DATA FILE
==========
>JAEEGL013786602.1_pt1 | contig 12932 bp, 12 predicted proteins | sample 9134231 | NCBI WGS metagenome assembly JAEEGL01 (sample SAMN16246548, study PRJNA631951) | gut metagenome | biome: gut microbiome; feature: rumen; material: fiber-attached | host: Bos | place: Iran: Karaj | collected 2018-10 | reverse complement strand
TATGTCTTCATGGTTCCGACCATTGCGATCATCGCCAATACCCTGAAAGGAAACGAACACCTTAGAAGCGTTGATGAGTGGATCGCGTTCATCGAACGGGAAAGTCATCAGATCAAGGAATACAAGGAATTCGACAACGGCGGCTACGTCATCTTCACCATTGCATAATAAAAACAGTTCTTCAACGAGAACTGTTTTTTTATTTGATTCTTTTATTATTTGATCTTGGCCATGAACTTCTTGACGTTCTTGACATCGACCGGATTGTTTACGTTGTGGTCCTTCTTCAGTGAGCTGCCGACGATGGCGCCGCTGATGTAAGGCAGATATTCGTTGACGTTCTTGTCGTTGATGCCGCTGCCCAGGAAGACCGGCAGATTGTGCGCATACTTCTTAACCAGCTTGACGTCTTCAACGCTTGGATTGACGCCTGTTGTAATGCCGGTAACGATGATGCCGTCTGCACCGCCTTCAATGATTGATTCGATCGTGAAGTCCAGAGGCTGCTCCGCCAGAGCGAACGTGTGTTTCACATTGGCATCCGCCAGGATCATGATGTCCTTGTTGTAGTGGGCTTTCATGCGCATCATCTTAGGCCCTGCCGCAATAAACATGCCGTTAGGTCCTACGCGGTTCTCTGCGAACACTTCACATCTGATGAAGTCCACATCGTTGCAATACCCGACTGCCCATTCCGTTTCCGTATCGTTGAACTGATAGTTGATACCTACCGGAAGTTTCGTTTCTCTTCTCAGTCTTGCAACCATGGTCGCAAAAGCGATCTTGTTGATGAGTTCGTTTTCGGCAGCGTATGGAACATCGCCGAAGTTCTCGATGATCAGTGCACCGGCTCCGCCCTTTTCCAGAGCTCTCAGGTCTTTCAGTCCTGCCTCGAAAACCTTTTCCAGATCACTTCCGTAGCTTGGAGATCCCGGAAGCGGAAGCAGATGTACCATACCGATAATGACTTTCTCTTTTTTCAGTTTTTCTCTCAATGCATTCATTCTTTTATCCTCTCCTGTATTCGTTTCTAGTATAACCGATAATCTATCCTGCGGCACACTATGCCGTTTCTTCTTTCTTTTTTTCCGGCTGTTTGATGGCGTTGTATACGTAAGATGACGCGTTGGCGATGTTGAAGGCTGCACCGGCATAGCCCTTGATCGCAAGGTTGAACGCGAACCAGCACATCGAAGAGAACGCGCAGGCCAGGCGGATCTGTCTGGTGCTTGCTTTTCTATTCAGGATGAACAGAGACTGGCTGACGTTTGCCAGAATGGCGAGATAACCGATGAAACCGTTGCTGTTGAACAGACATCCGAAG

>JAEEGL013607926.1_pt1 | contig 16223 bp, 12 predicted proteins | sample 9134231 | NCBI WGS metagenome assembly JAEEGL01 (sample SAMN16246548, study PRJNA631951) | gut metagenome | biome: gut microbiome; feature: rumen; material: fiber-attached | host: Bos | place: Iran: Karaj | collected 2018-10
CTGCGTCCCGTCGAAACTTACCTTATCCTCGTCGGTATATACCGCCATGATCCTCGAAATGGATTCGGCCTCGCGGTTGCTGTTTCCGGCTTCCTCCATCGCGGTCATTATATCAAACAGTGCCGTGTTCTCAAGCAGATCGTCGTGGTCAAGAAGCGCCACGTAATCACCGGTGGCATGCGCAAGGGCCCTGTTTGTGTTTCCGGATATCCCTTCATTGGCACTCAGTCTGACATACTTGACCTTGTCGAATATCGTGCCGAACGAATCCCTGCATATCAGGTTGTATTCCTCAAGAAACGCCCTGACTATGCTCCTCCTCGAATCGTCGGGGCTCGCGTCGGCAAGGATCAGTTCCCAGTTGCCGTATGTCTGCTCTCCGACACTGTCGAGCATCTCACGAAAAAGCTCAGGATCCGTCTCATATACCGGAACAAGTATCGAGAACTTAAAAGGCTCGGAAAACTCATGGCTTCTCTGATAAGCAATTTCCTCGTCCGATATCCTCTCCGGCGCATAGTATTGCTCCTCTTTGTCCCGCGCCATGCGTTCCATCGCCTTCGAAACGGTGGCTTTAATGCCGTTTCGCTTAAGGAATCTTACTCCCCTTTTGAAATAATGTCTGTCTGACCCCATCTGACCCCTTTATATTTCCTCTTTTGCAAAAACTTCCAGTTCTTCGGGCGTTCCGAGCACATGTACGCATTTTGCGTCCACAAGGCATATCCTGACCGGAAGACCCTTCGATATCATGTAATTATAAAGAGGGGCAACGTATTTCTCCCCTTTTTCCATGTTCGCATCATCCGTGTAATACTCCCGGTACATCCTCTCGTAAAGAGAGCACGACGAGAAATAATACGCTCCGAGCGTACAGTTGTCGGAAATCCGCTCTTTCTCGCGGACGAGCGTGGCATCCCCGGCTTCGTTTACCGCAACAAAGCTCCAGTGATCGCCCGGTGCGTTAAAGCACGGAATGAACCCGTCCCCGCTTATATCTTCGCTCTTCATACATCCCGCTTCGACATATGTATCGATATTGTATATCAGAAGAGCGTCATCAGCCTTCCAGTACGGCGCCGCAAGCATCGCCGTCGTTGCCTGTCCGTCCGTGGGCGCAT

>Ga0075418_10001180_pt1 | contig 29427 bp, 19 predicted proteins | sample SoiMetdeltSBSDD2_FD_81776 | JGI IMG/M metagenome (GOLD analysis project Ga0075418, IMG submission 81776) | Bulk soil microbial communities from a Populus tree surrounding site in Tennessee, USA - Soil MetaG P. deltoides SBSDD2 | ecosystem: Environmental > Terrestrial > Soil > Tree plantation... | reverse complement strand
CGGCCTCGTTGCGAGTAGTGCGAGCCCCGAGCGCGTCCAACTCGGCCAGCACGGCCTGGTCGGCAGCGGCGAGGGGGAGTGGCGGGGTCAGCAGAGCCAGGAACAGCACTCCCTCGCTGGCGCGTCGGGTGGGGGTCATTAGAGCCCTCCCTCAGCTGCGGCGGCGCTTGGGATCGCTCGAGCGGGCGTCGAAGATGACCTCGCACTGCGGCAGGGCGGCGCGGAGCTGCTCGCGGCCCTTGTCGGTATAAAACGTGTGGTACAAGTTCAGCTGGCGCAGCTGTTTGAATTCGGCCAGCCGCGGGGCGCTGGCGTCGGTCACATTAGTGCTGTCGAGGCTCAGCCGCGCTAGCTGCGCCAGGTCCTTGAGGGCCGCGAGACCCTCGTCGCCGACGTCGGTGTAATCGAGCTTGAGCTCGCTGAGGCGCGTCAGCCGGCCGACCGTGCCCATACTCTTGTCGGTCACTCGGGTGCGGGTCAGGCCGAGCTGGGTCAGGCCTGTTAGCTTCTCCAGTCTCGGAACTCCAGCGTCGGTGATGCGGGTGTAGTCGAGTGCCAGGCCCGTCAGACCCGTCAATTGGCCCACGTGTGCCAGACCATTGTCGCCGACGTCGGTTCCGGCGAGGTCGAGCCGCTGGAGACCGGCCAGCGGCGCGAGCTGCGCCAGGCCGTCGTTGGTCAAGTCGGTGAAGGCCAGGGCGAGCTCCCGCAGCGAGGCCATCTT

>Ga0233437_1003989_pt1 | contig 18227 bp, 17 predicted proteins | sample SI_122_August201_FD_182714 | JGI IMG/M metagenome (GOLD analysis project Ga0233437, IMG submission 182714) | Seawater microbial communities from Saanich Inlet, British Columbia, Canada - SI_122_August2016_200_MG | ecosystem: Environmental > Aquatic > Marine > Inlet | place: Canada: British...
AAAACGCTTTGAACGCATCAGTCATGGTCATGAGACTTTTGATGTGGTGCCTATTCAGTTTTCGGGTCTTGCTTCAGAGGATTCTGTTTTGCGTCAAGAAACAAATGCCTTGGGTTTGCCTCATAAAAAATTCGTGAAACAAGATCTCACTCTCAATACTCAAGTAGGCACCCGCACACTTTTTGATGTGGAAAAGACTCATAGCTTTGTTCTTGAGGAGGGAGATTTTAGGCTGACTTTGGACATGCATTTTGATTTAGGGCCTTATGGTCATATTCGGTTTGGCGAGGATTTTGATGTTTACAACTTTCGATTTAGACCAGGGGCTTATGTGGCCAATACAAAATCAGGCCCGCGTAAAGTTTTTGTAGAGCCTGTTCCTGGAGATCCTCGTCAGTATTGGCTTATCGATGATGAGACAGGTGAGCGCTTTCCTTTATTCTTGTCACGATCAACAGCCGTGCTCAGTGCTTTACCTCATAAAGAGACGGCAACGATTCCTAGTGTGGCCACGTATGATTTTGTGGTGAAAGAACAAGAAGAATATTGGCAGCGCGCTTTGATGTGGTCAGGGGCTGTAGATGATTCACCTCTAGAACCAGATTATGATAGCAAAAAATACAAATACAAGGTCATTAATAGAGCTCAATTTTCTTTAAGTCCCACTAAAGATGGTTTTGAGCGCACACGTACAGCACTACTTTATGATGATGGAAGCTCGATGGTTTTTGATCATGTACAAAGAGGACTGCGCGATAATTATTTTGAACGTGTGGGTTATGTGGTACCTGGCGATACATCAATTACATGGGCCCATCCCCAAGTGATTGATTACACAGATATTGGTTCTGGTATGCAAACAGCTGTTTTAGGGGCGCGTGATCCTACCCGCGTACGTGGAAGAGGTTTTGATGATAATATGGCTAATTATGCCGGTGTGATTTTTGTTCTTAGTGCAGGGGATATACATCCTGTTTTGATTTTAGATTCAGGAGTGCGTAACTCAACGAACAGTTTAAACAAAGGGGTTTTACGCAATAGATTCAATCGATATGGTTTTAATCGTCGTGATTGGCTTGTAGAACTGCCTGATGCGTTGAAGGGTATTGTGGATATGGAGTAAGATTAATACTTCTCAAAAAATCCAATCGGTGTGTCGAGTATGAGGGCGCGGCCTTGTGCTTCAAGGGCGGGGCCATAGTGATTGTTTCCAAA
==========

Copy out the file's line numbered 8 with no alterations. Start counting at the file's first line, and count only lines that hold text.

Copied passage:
AAAACGCTTTGAACGCATCAGTCATGGTCATGAGACTTTTGATGTGGTGCCTATTCAGTTTTCGGGTCTTGCTTCAGAGGATTCTGTTTTGCGTCAAGAAACAAATGCCTTGGGTTTGCCTCATAAAAAATTCGTGAAACAAGATCTCACTCTCAATACTCAAGTAGGCACCCGCACACTTTTTGATGTGGAAAAGACTCATAGCTTTGTTCTTGAGGAGGGAGATTTTAGGCTGACTTTGGACATGCATTTTGATTTAGGGCCTTATGGTCATATTCGGTTTGGCGAGGATTTTGATGTTTACAACTTTCGATTTAGACCAGGGGCTTATGTGGCCAATACAAAATCAGGCCCGCGTAAAGTTTTTGTAGAGCCTGTTCCTGGAGATCCTCGTCAGTATTGGCTTATCGATGATGAGACAGGTGAGCGCTTTCCTTTATTCTTGTCACGATCAACAGCCGTGCTCAGTGCTTTACCTCATAAAGAGACGGCAACGATTCCTAGTGTGGCCACGTATGATTTTGTGGTGAAAGAACAAGAAGAATATTGGCAGCGCGCTTTGATGTGGTCAGGGGCTGTAGATGATTCACCTCTAGAACCAGATTATGATAGCAAAAAATACAAATACAAGGTCATTAATAGAGCTCAATTTTCTTTAAGTCCCACTAAAGATGGTTTTGAGCGCACACGTACAGCACTACTTTATGATGATGGAAGCTCGATGGTTTTTGATCATGTACAAAGAGGACTGCGCGATAATTATTTTGAACGTGTGGGTTATGTGGTACCTGGCGATACATCAATTACATGGGCCCATCCCCAAGTGATTGATTACACAGATATTGGTTCTGGTATGCAAACAGCTGTTTTAGGGGCGCGTGATCCTACCCGCGTACGTGGAAGAGGTTTTGATGATAATATGGCTAATTATGCCGGTGTGATTTTTGTTCTTAGTGCAGGGGATATACATCCTGTTTTGATTTTAGATTCAGGAGTGCGTAACTCAACGAACAGTTTAAACAAAGGGGTTTTACGCAATAGATTCAATCGATATGGTTTTAATCGTCGTGATTGGCTTGTAGAACTGCCTGATGCGTTGAAGGGTATTGTGGATATGGAGTAAGATTAATACTTCTCAAAAAATCCAATCGGTGTGTCGAGTATGAGGGCGCGGCCTTGTGCTTCAAGGGCGGGGCCATAGTGATTGTTTCCAAA